Engine Overheating Problems After Rebuild

AERA members have reported overheating problems with various engines after a complete rebuild. Most of the time the engine will operate normally at low rpm, or "around the town driving". Increasing engine rpm and load will cause the overheat condition.

When an overheating condition is evident check for:

Defective dash gauge or sending unit. Always double check your findings with an external gauge or a thermometer in the coolant.

Coolant mixture of antifreeze and water. A coolant mixture of more than 70% antifreeze limits the coolant's ability to transfer heat and can lead to engine overheating. Not enough antifreeze lowers the boiling point of the coolant.

Radiator pressure cap that maintains the rated pressure.

Missing fan shroud or fan operating outside of the shroud.

Improper air flow to the radiator. Some cars require spoilers to direct the air flow across the radiator for proper cooling.

Inoperative fan clutch or fan with missing or bent fan blades. The fan may also be mounted in reverse. This may especially be the case in late model engines with serpentine belts where the water pump may turn in a reverse direction.

Inoperative electric fan, defective fan relay or chafed wiring. Electric fans are often interconnected with the wiring for A/C, be sure the fan comes on both when the A/C is operating as well as for regular temperature control.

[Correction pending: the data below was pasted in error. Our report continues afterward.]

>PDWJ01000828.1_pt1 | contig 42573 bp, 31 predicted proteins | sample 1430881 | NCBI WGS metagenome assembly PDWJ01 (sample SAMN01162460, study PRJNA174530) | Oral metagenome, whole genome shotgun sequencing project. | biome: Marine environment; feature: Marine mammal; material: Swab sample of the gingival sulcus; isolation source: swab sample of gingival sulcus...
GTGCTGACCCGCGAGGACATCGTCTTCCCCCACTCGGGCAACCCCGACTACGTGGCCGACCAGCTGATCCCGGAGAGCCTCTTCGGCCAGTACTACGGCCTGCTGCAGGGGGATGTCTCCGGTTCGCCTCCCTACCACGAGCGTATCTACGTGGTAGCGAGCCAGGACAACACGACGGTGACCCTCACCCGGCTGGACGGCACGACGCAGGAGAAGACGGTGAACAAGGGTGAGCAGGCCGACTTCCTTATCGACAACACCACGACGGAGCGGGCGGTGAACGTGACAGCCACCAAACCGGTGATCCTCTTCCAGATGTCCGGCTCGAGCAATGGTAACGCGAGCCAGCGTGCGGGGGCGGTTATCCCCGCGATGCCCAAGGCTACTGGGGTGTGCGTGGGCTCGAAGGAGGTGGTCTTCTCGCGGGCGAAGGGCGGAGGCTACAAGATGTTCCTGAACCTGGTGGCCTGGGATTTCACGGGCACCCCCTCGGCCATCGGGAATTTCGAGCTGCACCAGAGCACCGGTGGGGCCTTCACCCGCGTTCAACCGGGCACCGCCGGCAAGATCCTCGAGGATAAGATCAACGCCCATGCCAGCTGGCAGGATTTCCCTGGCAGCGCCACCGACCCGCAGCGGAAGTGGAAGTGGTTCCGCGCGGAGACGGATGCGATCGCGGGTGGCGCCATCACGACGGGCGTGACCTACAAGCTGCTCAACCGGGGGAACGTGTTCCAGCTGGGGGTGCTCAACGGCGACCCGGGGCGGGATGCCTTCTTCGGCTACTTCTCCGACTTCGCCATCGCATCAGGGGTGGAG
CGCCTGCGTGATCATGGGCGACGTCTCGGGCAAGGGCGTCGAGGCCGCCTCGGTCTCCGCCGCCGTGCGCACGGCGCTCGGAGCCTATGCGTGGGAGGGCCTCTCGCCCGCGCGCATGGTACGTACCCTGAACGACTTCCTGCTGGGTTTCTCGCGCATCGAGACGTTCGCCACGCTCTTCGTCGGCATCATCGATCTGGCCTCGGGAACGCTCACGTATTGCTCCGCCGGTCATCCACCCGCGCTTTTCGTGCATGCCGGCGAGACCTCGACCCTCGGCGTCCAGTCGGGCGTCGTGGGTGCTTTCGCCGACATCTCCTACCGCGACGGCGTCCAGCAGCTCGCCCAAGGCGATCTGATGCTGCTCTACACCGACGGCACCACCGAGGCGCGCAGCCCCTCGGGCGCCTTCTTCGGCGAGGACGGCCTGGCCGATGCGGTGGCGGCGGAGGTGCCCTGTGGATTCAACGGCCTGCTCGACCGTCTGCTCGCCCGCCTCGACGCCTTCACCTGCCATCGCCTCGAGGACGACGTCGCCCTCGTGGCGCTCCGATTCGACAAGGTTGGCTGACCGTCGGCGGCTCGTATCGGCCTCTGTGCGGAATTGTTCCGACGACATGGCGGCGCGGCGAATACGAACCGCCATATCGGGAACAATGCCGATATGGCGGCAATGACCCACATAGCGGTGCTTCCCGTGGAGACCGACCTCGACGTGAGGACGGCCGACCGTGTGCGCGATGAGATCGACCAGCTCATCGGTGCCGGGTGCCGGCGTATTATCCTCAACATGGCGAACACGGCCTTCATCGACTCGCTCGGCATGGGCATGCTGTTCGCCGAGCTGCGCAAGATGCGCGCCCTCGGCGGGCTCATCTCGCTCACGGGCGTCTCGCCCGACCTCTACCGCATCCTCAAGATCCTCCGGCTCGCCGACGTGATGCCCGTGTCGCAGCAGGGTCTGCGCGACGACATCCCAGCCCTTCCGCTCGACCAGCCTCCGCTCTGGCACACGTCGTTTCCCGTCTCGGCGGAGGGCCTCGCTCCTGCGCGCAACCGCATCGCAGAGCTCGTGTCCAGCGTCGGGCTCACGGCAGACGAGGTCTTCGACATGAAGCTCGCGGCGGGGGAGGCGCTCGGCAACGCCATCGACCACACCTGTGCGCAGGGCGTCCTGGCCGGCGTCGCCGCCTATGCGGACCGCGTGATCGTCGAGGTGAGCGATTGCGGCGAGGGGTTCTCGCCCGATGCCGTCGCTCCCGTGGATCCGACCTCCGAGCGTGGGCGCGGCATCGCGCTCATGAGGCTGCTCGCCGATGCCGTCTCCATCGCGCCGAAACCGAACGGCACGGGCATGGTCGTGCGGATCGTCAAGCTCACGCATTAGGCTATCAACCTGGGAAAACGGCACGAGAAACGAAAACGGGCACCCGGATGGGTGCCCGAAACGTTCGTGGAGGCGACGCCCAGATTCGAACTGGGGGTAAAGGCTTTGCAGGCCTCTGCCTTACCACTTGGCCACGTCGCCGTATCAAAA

Water pump turning in the wrong direction. Again, this problem may be the case in late model engines with serpentine belts inoperative thermostat or thermostat that opens to late.

Collapsed radiator hoses. At times an older hose can collapse internally while giving a good outside appearance.

Blocked or restricted radiator or cylinder block. Rust and corrosion can reduce heat transfer.

Blocked or restricted cooling passages in the cylinder block from casting flash, incorrect head gaskets or incorrect installation of the head gaskets.

Restricted exhaust system or blocked catalytic converter. abnormal combustion caused by incorrect ignition timing or defective emission controls.

It is important to check all of the points stated above as part of diagnosing an overheating condition. Many times an overheating condition can be solved without changing major engine components or accessories.

The AERA Technical Committee

July 1988 - SB 158